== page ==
Q: can two fungal species mate and reproduce new species?
bmtyler at UCDAVIS.EDU
Mon Nov 27 19:36:22 EST 1995
Among plants, interspecific hybridization is certainly common. Modern
wheat, which is a hybrid of three different "primitive" wheat species, is
a well-known example. Smoking tobacco, which is a hybrid of two ancestral
tobacco species is another. There are many other examples.
For a couple of examples from the fungal world see Ersek et al
Phytopathology, 85, 1343-1347,1995 and references therein. I am sure there
are other examples too, though I doubt that a systematic study of the
limitations has been conducted.
As to whether an interspecies hybrid constitutes a new species, it depends
on your definition of a species.
>I've been told by a horticulturist that it's possible for two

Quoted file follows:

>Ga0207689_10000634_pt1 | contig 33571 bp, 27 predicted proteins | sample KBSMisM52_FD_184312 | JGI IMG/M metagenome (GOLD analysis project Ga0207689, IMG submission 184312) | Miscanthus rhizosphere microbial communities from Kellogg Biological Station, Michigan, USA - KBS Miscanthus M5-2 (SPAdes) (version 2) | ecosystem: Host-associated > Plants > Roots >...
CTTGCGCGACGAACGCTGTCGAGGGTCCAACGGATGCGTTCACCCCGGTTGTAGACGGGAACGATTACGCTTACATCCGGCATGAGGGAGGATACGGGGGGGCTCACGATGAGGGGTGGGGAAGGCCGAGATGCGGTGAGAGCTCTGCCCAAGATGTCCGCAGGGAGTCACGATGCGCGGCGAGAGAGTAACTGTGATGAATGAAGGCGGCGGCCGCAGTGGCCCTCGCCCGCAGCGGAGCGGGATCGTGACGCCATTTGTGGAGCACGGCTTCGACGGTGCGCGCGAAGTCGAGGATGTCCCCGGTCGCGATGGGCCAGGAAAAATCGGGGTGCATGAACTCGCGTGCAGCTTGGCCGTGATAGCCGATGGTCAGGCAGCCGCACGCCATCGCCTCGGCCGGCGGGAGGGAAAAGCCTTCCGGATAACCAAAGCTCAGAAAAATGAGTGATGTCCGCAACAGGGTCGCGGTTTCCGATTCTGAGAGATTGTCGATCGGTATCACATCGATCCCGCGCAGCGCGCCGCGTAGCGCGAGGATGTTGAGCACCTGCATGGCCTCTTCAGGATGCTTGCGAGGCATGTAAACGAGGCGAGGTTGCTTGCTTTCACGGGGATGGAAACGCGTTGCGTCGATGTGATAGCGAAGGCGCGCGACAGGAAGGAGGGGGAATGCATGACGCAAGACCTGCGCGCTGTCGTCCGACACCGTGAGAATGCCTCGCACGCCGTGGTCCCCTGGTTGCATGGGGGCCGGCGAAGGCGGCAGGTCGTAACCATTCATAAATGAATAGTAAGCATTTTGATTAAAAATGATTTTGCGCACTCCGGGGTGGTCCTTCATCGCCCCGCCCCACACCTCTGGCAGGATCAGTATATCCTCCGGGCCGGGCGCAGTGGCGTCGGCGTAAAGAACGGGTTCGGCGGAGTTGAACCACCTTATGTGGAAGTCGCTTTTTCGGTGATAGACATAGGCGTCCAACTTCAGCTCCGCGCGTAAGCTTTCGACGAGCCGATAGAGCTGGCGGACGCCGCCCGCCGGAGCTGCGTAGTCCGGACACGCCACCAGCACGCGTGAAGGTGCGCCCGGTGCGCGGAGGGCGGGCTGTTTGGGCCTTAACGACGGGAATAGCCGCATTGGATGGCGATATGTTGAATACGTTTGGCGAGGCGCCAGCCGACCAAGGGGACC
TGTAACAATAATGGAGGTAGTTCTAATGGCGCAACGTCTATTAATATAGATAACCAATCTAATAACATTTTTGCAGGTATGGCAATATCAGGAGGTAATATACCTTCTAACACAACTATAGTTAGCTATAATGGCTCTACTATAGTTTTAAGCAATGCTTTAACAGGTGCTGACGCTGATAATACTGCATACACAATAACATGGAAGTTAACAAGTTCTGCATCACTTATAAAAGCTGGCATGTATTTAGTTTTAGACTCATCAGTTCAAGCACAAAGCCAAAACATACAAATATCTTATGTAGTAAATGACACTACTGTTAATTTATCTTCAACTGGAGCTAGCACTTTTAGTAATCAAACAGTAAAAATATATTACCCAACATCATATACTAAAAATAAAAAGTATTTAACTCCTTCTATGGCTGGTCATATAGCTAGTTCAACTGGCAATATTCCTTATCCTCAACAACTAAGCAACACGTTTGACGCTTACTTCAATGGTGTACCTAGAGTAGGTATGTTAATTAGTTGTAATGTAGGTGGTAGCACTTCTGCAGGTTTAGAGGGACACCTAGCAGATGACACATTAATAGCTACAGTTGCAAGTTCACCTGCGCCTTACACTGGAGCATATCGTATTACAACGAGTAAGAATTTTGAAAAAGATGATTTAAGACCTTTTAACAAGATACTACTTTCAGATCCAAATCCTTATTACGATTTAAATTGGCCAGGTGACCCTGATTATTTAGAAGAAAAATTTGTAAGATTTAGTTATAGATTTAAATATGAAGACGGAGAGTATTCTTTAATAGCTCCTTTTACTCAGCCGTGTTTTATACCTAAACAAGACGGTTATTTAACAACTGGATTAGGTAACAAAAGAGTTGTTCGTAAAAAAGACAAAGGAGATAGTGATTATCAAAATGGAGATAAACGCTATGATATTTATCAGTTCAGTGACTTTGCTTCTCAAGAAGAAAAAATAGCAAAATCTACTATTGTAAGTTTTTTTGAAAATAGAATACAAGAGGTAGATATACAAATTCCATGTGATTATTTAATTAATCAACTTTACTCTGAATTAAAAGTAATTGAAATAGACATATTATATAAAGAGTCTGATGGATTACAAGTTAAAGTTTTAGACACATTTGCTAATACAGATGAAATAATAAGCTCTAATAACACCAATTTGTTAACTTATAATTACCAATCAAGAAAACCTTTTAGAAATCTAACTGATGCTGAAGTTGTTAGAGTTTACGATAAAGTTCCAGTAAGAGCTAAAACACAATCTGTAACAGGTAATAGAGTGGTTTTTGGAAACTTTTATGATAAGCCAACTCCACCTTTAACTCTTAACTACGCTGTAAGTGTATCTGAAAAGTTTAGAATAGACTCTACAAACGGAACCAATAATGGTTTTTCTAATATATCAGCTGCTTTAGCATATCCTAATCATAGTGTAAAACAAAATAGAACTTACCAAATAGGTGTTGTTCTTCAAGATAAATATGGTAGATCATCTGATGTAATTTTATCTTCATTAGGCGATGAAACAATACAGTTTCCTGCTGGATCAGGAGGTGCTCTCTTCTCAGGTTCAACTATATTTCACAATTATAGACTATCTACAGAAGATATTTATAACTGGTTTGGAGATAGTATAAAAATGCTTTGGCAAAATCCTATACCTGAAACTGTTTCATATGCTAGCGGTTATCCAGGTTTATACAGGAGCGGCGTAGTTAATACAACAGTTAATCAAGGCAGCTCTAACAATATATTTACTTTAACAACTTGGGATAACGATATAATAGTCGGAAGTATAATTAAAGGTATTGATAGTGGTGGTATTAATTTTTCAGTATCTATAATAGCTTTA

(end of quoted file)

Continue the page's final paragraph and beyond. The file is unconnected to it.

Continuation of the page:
>different fungal species to mate and reproduce a third
>species. Is this really possible? What would be the
>limitations--as in, would the two species have to be closely
>related? Would the offspring fungus be able to reproduce
>itself--or would it be sterile? What kind of spore-dispersal
>mechanisms would be dominant and passed on to the
>offspring fungus in relation to other spore-dispersal mechanisms?
>In the two books (_not_ ID books) I have about fungi and their
>spores, nothing like this is mentioned. So, is this completely
>speculative, or is this possible?
> - Tara K. Harper
> until at teleport.com
>/ Even a thought /
>/ Even a possibility can shatter us and transform us /
>/ - Nietzsche /
Department of Plant Pathology
University of California, Davis
bmtyler at ucdavis.edu
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